Interview with Andy Huebschmann of Thureon Defense and Sunny Hill Enterprises. Andy explains the history of his companies. Sunny Hill manufactures a line of custom metal products for high end custom rifles. Pete Grisel the originator of the Sunny Hill product line said of the companies products, “I wish I could have made them that well when I started out.” Andy talks about the new products being added to the line. Andy also talks about the carbines offered by Thureon Defense. The trigger parts, butt stock, and grip are all AR-15 parts. The receiver is designed specifically to work with pistol cartridges. The latest version of the carbines utilized Glock style magazines. Calibers offered in Thureon Defense carbines are 9mm, 357 Sig, 40 S&W, 10mm Auto, and 45 ACP. http://www.thureondefense.com http://www.sunny-hill.com Below is the Thureon Defense, Meltdown video as discussed in the interview with Andy. http://youtu.be/tpQ9ZJjId5A Headspace the Final Frontier 280 Ackley Improved The traditional method of Ackley Improved headspace is explained in simple terms. Then we discuss the controversy over the chamber and ammunition dimensions for this cartridge. The problem stems from multiple drawings which were generated using two different mathematical approaches. Fred performs a simple empirical test to determine the real world difference between the SAAMI or Nosler version of the cartridge and the “traditional” Ackley version, see photos. If you’re chambering for either version of the cartridge, simply use the gauges that are made for your version. This is the simplest and smartest way to be sure you have the correct headspace. Below is a link to a Youtube video that generically explains how AutoCad can locate and interference. MasterCam has a similar feature. This is the functionality that was used to change the drawings for the 280 Ackley Improved by the design engineer. It would have made more sense to ask the reamer maker who works with these dimensions everyday to handle these decisions, not a piece of software. http://youtu.be/iDQVzMmS6Pk For more details on the 280 Ackley Improved controversy check out Fred’s blog where there is an ongoing discussion of this subject. Big News: Miller Precision Arms introduced a new rifle on July 4th of 2012! MP-300 Guardian. Is a 300 Winchester Magnum on a true AR Platform, utilizing AR-10 parts where possible. This is a fully scaled up AR, if your familiar with the AR-15 or the AR-10 then this gun will require no new training. This cartridge choice increases the effective range of the weapon by a significant amount. Of course this rifle can use the MK 248 MOD 1 ammunition. One of the stated purposes for this ammo was to increase the effective range of the 300 Winchester Magnum to 1500 meters. For more information on the MK 248 MOD 1 ammo see this page: http://www.globalsecurity.org/military/systems/munitions/mk248.htm http://www.millerprecisionarms.com/html/guardian.html Here is the youtube video for the MP-300 http://youtu.be/zEL1YMwcSpM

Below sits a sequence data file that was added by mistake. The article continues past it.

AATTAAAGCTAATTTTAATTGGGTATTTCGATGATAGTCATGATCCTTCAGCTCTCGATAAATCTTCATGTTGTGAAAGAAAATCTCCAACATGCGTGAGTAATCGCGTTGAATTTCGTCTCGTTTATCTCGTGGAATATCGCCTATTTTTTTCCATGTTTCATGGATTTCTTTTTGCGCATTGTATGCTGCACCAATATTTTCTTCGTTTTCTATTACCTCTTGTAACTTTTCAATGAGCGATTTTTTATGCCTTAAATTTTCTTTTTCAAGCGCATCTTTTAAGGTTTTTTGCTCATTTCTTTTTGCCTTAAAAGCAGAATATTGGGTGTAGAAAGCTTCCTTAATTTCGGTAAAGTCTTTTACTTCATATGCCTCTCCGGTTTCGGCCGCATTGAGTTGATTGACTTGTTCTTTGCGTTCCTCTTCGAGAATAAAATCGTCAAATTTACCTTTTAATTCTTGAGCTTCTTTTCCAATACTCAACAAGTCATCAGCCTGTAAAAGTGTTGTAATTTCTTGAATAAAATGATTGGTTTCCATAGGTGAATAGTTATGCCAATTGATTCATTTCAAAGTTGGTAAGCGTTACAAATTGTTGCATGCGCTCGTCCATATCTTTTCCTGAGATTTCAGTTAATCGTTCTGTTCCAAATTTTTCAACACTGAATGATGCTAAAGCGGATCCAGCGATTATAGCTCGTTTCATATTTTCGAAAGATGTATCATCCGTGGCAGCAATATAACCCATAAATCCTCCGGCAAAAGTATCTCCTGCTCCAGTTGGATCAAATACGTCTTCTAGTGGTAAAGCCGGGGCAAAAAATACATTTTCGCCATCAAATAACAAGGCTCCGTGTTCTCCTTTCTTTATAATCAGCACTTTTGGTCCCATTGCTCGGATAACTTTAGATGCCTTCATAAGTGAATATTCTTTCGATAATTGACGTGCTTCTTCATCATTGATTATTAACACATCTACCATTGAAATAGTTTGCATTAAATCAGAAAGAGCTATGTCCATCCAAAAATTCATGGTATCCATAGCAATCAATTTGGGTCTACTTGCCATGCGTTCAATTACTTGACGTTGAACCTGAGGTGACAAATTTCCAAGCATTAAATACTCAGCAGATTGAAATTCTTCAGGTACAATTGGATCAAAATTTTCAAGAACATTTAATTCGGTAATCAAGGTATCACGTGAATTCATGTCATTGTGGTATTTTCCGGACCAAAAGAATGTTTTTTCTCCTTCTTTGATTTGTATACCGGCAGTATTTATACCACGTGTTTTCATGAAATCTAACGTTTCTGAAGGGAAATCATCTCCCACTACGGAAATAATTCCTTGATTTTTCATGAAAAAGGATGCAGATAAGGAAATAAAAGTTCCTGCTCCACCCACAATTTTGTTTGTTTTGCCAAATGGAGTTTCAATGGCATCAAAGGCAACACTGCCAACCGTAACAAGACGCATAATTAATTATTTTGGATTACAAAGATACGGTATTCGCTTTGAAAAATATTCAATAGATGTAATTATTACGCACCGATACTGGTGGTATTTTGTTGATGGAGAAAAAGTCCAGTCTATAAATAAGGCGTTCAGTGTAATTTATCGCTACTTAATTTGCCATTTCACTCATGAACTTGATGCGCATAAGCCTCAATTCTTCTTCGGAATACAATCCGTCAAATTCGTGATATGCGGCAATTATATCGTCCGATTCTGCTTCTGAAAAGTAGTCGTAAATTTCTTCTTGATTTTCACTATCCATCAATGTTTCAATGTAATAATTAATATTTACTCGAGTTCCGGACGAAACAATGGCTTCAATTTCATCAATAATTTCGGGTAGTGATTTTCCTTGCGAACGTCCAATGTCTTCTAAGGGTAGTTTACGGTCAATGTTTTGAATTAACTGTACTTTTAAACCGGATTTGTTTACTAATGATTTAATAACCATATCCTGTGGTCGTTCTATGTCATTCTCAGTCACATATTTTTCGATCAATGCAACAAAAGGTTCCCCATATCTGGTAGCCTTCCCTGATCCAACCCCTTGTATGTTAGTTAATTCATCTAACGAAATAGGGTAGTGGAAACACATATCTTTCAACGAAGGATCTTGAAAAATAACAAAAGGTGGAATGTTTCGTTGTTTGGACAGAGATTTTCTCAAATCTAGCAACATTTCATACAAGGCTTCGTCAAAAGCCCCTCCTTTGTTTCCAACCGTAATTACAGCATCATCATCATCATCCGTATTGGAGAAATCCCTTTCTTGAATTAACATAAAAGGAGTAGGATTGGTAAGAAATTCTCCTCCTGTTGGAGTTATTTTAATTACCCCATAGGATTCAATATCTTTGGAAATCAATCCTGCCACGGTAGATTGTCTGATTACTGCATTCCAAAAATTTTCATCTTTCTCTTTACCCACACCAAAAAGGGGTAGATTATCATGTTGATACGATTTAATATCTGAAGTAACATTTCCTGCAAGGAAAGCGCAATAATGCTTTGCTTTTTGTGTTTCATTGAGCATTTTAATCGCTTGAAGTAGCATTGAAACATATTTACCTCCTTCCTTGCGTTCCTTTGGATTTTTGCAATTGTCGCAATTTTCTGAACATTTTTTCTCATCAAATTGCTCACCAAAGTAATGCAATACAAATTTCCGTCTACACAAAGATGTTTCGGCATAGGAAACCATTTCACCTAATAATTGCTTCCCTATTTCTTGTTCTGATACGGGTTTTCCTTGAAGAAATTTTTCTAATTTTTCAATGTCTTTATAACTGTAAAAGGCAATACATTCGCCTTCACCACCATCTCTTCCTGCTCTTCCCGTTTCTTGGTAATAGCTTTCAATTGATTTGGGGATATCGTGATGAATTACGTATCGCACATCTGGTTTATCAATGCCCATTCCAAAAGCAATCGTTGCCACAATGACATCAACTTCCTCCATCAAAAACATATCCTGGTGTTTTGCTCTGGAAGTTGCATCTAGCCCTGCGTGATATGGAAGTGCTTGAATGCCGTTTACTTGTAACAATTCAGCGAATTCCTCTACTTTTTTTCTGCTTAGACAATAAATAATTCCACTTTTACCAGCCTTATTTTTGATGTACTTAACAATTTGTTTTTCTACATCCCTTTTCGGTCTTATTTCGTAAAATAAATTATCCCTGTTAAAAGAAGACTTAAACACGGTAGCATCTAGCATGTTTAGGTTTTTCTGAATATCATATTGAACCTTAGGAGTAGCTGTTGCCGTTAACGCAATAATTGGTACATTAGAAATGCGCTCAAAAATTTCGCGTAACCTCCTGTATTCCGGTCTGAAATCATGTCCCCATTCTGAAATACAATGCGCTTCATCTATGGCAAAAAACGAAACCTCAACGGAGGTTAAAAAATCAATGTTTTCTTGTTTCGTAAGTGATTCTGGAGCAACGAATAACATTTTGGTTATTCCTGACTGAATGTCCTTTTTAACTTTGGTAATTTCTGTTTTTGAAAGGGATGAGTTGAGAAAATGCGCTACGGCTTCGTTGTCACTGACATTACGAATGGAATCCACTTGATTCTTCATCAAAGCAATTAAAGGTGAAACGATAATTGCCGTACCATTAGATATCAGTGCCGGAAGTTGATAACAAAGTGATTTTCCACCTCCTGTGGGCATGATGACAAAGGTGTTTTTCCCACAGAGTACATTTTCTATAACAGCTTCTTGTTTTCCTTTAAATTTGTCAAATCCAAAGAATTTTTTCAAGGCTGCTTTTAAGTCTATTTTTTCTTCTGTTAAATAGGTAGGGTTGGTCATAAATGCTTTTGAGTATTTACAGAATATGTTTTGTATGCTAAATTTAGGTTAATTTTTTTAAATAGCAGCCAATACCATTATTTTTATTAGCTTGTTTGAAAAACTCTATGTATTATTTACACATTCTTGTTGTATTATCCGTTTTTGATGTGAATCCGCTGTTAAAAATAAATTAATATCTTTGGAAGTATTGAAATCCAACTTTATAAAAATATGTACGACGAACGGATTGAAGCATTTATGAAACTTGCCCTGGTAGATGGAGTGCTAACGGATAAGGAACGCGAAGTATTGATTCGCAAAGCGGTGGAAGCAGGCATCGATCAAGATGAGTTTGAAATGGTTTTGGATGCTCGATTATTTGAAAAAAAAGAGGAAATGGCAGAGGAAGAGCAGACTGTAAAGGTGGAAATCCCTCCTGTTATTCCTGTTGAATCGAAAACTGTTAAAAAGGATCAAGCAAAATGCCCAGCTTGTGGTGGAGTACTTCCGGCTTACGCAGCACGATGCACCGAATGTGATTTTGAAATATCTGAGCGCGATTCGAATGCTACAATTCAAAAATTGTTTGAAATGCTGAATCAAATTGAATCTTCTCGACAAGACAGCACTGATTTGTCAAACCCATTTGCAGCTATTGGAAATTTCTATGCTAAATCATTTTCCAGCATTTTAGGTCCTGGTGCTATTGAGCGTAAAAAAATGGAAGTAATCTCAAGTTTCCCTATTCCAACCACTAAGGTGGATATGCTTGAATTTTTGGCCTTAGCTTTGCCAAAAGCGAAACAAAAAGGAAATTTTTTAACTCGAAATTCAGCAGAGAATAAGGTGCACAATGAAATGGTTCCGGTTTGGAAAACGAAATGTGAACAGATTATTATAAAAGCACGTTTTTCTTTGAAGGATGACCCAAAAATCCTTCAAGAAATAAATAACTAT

1911 pistols in all their numerous variations are incredibly popular. In this Episode Fred discusses a simple trigger job. The techniques discussed are universal to all 1911 variations. The Gold Cup and Series 80 type guns have a couple of extra parts, but the process of the trigger job is nearly identical, so Fred did not chase those details. These minor variations only muddy the waters and our goal is to make this subject easily understood and duplicated. Trigger jobs on the 1911 can involve the installation of many custom parts, in short that would not change the basic method of doing a trigger job. Probably because the 1911 has become so iconic with its 100 years of history, many new gunsmiths are sure that the 1911 is more complex than it really is. Below you will find a large group of pictures that will help make the podcast more understandable. These photos were taken during the trigger job process and depict most every step that Fred talks about. Download the high resolution photos (click here)
In this Episode Fred talks about getting ready for SHOT Show and a little about how marketing is changing in the gun industry. Fred talks about his plans for gathering info for future shows. The Mosin Nagant 91/30 is discussed. How to disassemble and reassemble this rifle. There are numerous versions of this rifle from many different countries. They have been made in very high quality and very poorly depending on when and where they were made. We are not talking collecting here, we are concerned with gunsmithing, so if you want to no more about the history and the variation, I would suggest you locate a good book on the subject. The Nagant is probably the simplest design for a bolt action, it has very few moving parts. Of course it's not the most attractive design, but they were not building sporters, this was a "soldier proof" battle implement. The pictures here show most of the steps discussed in the podcast. Two stage triggers are explained, as most Americans are not used to this concept. Trigger jobs are pretty easy on this rifle, but will deliver limited results. Your best bet would be to install a Timney trigger, which will add a sear block safety at the same time. The Timney trigger will give you a fully adjustable single stage trigger. Because this is probably the last of the surplus bolt actions rifles that will come into the U.S. it's interesting to look at how this rifle could be made into a useful tool. In future Episodes we will discuss at least three variations of custom rifles that can be made from the Nagant. We will start with the least expensive and simplest conversion and then work up to a full custom showing several options along the way. Century Arms Inc. Manual for the Mosin Nagant Nagant Fans hang out at mosinnagant.net Front Sight: 4 Day Defensive Handgun 4D Sweepstakes: Enter Here to Win Win a 4 day Defensive Handgun Training course taught at Front Sight, Firearms Training Institute. 4D will give away this $2000 retail value in January of 2012.